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Hollywood Psych: Paranormal Activity

By Sean Collier

October 19, 2009

The bed really looks more comfortable, miss.

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With a small and very selective rollout – that followed the buzz for the film, instead of preceding it – DreamWorks had created a situation where supply (showtimes) didn't come close to meeting demand. When the final test run – one print and only one print showing in a few dozen mostly mid-sized markets – came along, nearly every show was filling up. Not just prime time, either – an employee I know said that last weekend, even afternoon showings on Friday were selling out. The Web site promised that if one million demands were filed on the Eventful site, a nationwide release would follow; the number was reached within a few days of the announcement.

Without this rollout, we probably wouldn't be talking about Paranormal Activity. Oddly enough, I'm reminded of the Cartmanland episode of South Park – Cartman opened a theme park, but no one was too impressed. Then he decided not to let anybody in. Suddenly, everyone wanted in. If you deny access to a product, people fight to get it. While Paranormal Activity is very good, even a very good horror movie released conventionally usually doesn't turn many heads – but DreamWorks built the interest long before they delivered the product and gave word of mouth time to work.

The lesson here is how much power word-of-mouth has. We usually regard it as a footnote – say, if a film does okay opening weekend, but is well received, it may not have a big second weekend drop due to positive word-of-mouth. But harnessed perfectly – which is tough – buzz can make millions. Keep in mind that word-of-mouth was basically the only thing Paranormal Activity had spurring it on – advertising was minimal, the actors and director were unknowns, and the plot is relatively simple – which makes it tough to sell. The film made money because people couldn't stop talking about it.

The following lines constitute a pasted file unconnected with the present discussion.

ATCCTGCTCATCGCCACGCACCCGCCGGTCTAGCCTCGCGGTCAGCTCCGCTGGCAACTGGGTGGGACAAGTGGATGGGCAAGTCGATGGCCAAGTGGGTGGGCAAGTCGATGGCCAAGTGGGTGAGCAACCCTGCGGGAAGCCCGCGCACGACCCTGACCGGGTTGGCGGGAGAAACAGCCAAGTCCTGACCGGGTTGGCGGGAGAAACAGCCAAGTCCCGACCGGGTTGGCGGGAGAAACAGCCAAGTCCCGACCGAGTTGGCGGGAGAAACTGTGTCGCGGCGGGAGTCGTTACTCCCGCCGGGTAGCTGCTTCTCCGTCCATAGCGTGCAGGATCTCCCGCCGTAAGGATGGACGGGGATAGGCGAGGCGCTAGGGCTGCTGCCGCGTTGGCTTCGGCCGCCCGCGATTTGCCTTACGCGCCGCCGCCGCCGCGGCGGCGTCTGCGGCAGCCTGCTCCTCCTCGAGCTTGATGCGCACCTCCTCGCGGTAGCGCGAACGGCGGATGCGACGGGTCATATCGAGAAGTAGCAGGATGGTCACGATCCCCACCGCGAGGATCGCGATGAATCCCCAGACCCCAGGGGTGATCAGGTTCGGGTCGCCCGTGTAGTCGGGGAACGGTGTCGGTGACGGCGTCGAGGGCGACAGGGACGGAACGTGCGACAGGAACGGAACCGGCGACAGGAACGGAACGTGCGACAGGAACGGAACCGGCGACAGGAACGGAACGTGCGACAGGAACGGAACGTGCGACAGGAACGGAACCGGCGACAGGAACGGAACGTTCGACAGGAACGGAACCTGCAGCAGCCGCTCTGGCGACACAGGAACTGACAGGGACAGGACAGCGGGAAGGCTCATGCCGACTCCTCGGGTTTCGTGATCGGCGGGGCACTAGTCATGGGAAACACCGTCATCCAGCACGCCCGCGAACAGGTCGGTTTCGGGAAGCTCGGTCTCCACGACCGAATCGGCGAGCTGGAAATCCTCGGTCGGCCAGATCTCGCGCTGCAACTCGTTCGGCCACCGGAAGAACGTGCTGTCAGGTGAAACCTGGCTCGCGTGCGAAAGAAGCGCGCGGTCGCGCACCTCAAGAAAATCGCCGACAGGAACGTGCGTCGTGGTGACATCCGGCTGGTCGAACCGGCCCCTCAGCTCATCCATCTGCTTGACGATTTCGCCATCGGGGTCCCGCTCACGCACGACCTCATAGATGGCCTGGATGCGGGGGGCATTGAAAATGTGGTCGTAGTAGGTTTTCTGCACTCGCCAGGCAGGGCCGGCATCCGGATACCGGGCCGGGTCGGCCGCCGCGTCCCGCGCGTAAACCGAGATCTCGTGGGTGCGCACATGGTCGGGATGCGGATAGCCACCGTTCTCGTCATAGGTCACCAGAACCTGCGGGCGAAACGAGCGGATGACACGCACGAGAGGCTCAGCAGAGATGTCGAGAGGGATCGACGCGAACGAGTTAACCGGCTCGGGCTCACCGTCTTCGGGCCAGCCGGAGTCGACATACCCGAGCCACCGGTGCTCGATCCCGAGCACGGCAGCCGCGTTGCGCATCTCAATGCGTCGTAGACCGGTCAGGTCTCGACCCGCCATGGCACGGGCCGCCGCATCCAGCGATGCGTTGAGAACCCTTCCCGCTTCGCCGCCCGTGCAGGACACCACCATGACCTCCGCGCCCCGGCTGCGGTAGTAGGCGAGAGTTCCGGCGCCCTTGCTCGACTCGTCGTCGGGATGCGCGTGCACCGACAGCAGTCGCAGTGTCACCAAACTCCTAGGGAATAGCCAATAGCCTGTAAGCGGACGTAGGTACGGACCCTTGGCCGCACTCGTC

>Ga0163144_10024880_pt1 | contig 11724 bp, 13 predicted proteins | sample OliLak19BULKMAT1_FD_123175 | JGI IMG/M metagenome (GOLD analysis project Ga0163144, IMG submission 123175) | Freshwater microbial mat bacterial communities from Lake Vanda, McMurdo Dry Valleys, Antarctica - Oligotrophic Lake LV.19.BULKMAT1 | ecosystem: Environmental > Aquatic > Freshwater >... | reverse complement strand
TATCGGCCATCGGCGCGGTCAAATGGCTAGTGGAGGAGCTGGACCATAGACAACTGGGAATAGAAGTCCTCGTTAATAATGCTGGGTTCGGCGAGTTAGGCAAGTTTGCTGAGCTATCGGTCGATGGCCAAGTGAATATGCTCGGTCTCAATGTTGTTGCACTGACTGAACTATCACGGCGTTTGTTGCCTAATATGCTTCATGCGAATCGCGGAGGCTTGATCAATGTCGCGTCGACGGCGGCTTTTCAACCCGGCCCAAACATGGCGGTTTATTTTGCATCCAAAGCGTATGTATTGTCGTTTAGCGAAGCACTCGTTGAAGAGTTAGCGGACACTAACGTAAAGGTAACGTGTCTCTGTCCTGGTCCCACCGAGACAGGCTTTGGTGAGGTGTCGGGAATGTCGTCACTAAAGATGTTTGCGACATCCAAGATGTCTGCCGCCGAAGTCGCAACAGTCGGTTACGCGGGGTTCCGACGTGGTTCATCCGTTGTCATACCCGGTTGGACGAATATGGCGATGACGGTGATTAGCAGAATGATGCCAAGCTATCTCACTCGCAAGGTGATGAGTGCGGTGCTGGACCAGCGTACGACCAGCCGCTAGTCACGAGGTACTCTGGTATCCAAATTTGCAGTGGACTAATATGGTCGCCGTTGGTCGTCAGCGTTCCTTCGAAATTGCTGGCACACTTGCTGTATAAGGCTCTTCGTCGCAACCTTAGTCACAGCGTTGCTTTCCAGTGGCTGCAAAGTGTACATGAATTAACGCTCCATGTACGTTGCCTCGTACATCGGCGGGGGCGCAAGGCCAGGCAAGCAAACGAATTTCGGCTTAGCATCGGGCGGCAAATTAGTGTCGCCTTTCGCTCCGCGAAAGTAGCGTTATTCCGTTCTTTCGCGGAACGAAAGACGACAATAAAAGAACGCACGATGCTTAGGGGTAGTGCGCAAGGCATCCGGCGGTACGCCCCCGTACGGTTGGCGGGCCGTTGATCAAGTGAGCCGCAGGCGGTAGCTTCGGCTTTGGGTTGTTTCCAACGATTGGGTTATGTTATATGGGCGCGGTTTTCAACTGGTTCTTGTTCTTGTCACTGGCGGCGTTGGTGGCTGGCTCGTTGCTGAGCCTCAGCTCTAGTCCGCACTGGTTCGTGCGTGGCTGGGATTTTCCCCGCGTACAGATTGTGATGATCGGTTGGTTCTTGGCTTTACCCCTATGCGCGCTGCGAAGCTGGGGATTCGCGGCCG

Tons of money, at that. While Paranormal Activity came in fifth in last weekend's box office race – about $8 Million from 160 theaters, good for a venue average near $50,000, and it climbed to third this weekend with a little over $20 million - stop for a moment and consider the film's budget. The highest reported figure was $15,000.




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First off, that means that every screen that showed the film last weekend made the movie's money back three times over.

But more importantly, say that Paranormal Activity wraps up with a tally of $40 million (which will prove to be quite a conservative estimate.) For every dollar Oren Peli put into the film, then, he would've made $2,666.

That's a hell of an investment. It's not news that small films can be more profitable than big ones, assuming they hit – what's noteworthy about Paranormal Activity is that DreamWorks may have provided a blueprint for how a small film can get attention and make money.

A $15,000 horror film got me to drive across the state and back. (The big shocker – I didn't regret this decision, even after the movie showed up across the street six days later.) More importantly, though, it might complete change how Hollywood sells us movies.


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